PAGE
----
“The Philadelphia Story” Review

13 November, 2017

Year of Release: 1940
Director: 
George Cukor
Screenwriter: 
Donald Ogden Stewart
Director of Photography: 
Joseph Ruttenberg
Cast: 
Katharine Hepburn, Cary Grant, James Stewart

Synopsis: A rich divorcee who fronts as a socialite prepares to tie the knot with a new suitor but finds her plans interrupted by her ex-husband who arrives with a group of reporters and offers her a deal to avoid a public scandal.

Philadelphia Story Review:

Cooler than “Bringing Up Baby” and calmer than “His Girl Friday”, “The Philadelphia Story” is the kind of early wartime escapism that feels wholly detached from the conventions of contemporary comedy, playing like a dodo farce with jokes landing perfectly but failing to induce the kind of laughter that one experiences with true screwball masterpieces. Innately ridiculous and reliant on varying degrees of comedic talent, the original “High Society” sees a well cast production in a stripped back set-up, becoming as iconic as the stars within it while also depending almost entirely on the bankability of their four-way love triangle.

Hand-picked for adaptation from stage to screen by legendary star Katharine Hepburn, who sees potential in the risk of sheer performative silliness, “The Philadelphia Story” is far from the screwiest of screwballs yet arguably the most unmissable as Hepburn demands the screen in a challenging production, seeking the glory of any man with a charisma that overshadows even the most captivating of actors. Easily one of the greatest talents of her era, Hepburn’s presence becomes a true blessing and her cadence, naturalism, and comedic timing a necessity in a film seeking the emotional chops in a gifted comedienne, rendering most of the cast wooden as she skips and zigzags her way through what could easily be a restrictive screenplay.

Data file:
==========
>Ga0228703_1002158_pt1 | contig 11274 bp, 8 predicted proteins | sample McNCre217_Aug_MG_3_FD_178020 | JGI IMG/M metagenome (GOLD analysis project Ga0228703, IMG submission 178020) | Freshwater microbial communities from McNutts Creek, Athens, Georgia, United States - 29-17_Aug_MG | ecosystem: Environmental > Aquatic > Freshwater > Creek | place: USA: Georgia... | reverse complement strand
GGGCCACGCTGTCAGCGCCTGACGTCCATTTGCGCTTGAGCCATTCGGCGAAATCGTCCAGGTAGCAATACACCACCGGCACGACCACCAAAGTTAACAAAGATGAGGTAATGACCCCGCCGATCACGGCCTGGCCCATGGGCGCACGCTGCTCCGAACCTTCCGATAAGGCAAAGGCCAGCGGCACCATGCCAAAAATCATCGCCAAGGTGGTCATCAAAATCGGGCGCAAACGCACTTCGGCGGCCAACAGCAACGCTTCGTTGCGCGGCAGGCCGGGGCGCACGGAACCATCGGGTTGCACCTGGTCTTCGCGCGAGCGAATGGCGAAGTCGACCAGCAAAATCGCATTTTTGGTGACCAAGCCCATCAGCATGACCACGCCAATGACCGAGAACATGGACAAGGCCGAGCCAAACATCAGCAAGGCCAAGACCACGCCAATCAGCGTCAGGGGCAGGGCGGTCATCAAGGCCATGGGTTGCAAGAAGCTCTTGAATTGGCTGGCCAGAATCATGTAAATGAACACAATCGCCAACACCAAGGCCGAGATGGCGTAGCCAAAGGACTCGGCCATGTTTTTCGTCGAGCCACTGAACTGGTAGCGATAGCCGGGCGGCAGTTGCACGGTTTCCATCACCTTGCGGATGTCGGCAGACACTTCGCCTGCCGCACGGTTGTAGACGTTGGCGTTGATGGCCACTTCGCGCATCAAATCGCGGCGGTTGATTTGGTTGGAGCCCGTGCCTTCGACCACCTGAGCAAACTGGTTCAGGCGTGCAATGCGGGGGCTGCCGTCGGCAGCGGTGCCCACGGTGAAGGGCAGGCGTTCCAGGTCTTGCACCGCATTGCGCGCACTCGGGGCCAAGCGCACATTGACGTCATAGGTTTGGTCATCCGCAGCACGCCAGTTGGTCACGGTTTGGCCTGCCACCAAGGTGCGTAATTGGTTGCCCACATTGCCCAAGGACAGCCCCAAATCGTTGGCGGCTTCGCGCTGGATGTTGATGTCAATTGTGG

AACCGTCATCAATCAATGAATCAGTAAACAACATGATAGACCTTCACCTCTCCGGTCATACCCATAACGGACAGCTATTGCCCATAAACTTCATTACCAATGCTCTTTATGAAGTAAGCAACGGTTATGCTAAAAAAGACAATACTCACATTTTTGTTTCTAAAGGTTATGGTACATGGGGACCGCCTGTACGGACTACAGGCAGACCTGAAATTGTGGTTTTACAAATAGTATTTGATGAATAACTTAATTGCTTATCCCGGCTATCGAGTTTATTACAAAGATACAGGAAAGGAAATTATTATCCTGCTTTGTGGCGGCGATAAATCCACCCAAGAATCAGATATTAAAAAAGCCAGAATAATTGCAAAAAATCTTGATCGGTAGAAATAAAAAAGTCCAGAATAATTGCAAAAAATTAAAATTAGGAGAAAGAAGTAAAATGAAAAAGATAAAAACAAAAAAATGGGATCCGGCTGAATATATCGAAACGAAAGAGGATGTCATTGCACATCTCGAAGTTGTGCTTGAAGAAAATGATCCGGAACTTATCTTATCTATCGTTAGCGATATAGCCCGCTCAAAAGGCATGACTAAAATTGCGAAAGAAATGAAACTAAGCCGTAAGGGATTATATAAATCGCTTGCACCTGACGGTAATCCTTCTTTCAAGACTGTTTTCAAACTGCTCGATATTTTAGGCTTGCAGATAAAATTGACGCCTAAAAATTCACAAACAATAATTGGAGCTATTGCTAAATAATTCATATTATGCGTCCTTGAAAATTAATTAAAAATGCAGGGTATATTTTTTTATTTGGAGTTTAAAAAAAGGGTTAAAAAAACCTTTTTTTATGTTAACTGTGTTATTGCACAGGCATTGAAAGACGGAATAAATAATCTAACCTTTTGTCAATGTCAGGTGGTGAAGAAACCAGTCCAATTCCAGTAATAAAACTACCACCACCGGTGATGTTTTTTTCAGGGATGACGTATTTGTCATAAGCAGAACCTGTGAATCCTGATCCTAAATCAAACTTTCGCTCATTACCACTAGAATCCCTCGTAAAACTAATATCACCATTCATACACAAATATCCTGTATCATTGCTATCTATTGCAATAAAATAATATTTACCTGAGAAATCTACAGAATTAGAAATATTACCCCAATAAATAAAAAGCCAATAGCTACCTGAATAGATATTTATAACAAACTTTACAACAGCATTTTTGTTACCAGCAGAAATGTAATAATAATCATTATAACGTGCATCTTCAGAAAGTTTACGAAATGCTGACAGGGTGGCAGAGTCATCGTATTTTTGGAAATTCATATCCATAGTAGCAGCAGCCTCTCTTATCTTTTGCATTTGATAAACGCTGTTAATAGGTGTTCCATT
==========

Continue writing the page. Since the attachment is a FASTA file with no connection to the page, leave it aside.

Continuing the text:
Compulsory viewing for any cinephile but tone-deaf to the wonders of cinematic innovation, “The Philadelphia Story” finds no way to mask its visual flatness, becoming a rather dated production with many age spots and a fair few one-liners that don’t quite pack the punch they once used to. A true ‘oldie’ with three unforgotten stars in top billing, “The Philadelphia Story” begs not to be forgotten and it remains a central point of contact for those overjoyed to see Katharine Hepburn, Cary Grant, and James Stewart exist in the same frame. In this sense, there’s nothing quite like it.

 

   

Summary
Review Date
Movie
The Philadelphia Story
Rating
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